Bob's passion is to teach other operators what they need to do to properly analyze and interpret water quality data. Every 5 years during his water plant's manganese greensand days they switched engineering companies just to later realize that it was impossible to treat his water with this method. The quality of the water was simply too poor. But, every engineering company had a "fix" for Bob. In reality, none did. Some simple math showed in the end that it could not be done. Bob has presented these issues at workshops across Canada.
Bob Patrick is an Associate Professor in the Department of Geography and Planning at the University of Saskatchewan. Bob came to the University of Saskatchewan in 2008 after 12 years as a regional planner in British Columbia, Canada. His teaching includes regional and environmental planning. His research interests include watershed planning for source water protection, mainly with First Nation communities in Alberta and Saskatchewan.
Robert (Bob) Pratt
Robert (Bob) Pratt has been a water operator at George Gordon First Nation since 1988. Bob's raw water is high in everything including 85 micrograms/L of arsenic and very high levels of iron, manganese, organics, sulphate, hardness, etc. Initially, Bob used straight manganese greensand filtration, which was followed by manganese greensand plus RO. The potassium permanganate demand (a key factor in manganese greensand treatment) was five times larger than what Bob added and the process simply didn't work. In 2005 the manganese greensand plus RO process was replaced by an IBROM process. Bob is now producing drinking water that meets all global regulations. At the same time operational costs of the IBROM process compared with the previous process has dropped by $100,000 per year. Bob was also a circuit rider trainer for the Touchwood Tribal Council and he has seen a lot of water treatment processes applied to poor raw water sources. They all have two things in common. One, they don't work. Two, the federal government claims they work. Scientists have backed up Bob's position. They don't work in theory and even less (if that is possible) in practice.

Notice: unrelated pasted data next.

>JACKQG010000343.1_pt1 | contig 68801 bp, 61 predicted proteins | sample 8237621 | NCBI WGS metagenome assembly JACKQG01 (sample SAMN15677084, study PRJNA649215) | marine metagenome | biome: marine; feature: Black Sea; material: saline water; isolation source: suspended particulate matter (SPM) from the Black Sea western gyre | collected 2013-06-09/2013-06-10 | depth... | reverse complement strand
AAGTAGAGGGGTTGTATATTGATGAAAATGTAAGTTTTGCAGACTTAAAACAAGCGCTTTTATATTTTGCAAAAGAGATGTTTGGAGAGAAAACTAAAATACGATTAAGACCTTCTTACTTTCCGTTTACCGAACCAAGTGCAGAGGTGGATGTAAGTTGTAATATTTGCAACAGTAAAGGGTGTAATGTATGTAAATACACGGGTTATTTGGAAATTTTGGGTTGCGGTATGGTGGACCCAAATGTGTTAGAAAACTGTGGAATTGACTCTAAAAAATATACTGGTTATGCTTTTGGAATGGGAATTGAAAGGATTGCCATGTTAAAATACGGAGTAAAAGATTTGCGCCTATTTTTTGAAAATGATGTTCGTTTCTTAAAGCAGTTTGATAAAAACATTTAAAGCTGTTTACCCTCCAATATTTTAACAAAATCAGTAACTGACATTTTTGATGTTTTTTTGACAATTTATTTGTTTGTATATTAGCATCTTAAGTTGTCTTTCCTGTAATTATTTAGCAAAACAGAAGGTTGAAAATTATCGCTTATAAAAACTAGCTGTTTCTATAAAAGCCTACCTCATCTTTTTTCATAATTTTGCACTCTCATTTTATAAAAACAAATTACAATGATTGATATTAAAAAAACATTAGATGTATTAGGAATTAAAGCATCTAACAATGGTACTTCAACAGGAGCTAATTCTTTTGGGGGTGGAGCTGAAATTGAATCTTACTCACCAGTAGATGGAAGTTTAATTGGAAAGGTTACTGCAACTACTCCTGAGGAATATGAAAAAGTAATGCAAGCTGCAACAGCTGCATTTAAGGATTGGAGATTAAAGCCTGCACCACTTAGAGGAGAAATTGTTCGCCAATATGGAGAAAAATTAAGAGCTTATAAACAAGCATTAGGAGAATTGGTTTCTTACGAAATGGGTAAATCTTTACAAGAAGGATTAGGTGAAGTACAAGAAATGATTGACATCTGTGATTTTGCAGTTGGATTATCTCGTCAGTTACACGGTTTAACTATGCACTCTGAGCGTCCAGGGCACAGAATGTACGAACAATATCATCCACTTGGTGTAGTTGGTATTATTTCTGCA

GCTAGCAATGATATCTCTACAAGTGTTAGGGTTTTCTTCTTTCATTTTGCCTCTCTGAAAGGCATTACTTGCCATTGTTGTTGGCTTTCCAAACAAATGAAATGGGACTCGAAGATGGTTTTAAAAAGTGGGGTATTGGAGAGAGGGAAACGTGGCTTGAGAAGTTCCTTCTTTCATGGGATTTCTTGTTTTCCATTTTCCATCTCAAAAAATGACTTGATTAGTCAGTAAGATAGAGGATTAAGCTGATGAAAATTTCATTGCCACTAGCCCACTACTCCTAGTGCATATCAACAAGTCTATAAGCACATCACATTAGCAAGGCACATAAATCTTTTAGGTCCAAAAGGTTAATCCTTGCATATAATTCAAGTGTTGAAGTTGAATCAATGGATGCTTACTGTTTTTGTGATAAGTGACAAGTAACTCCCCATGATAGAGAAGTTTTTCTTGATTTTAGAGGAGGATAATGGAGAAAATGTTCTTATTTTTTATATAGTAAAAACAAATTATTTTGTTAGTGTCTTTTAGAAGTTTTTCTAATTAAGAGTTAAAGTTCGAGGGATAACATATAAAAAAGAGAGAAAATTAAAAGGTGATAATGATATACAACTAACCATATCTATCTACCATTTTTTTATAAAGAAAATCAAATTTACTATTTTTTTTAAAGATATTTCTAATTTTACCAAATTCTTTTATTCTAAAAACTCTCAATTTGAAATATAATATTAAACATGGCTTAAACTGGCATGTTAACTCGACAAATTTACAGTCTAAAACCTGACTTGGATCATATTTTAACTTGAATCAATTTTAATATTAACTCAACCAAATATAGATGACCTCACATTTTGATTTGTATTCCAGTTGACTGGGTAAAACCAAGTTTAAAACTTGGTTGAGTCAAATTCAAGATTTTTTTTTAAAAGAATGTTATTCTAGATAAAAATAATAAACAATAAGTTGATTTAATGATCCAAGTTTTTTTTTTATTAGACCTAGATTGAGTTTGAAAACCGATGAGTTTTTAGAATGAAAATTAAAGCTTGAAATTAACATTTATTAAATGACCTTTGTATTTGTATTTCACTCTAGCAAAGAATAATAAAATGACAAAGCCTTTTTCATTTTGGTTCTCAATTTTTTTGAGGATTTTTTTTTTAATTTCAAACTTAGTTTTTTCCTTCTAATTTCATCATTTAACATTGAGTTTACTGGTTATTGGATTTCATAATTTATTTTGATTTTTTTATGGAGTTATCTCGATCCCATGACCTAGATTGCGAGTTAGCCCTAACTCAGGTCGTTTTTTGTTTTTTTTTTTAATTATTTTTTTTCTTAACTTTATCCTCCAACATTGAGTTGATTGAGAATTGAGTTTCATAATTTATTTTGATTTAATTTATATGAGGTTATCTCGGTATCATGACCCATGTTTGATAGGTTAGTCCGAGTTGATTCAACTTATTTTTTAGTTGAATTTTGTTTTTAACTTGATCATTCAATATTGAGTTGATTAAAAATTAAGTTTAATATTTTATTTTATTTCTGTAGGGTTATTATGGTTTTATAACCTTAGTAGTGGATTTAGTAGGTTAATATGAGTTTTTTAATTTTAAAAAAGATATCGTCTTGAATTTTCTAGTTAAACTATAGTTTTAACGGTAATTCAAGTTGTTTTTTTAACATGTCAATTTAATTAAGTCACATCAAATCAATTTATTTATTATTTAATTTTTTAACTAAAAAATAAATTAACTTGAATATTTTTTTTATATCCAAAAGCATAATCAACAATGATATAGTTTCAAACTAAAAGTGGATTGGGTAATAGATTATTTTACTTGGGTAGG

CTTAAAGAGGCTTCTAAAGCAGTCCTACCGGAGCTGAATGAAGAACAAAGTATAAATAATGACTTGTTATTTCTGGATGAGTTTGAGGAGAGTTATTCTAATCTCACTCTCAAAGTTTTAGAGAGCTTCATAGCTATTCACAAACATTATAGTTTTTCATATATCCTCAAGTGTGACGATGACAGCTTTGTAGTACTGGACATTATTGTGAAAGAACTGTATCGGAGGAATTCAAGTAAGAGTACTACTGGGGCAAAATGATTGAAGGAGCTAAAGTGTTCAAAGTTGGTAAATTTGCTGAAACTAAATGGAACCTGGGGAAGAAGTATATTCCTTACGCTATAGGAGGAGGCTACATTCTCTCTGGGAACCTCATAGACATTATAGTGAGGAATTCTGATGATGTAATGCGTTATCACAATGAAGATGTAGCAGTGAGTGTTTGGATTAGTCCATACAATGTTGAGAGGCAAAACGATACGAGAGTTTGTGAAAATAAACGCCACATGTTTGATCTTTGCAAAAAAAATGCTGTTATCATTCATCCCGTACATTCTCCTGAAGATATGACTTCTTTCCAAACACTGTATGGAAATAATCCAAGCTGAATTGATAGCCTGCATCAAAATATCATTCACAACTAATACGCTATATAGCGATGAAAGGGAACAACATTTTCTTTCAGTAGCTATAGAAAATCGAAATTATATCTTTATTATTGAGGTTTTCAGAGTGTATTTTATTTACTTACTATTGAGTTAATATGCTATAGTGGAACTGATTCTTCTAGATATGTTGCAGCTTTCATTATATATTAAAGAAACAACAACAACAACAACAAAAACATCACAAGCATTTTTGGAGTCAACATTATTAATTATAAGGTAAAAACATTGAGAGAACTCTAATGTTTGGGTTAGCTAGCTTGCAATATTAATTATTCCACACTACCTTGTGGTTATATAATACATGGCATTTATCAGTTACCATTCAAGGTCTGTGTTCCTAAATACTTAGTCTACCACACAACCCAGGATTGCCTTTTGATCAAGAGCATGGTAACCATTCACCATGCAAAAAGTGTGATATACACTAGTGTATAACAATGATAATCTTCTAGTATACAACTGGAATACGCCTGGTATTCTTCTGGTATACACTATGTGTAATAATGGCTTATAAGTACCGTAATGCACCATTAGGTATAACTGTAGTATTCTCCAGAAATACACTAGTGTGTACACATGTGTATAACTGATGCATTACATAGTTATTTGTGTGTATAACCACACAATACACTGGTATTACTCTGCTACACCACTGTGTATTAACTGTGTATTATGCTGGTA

Rebecca Zagozewski currently serves as a Project Manager in the School of Public Health at the University of Saskatchewan. Her areas of expertise include social research with First Nations communities and drinking water, community development and sustainability, social learning, and housing cooperatives. She graduated with a Master's of Arts degree in Sociology from the University of Saskatchewan and has since worked for Dr. Lalita Bharadwaj.
Rebecca works closely with numerous First Nations communities and organizations in Saskatchewan and has cultivated many productive research partnerships over the last five years. Collaborating with all members of the research team, Rebecca has ensured that the use of a community-based participatory research approach has resulted in positive experiences for the researchers and participants as they investigate the challenges and barriers to the access of safe drinking water in First Nations communities and how these challenges affect health in these communities. She further provides guidance and support to the research team in analyzing data, and interpreting and disseminating the results.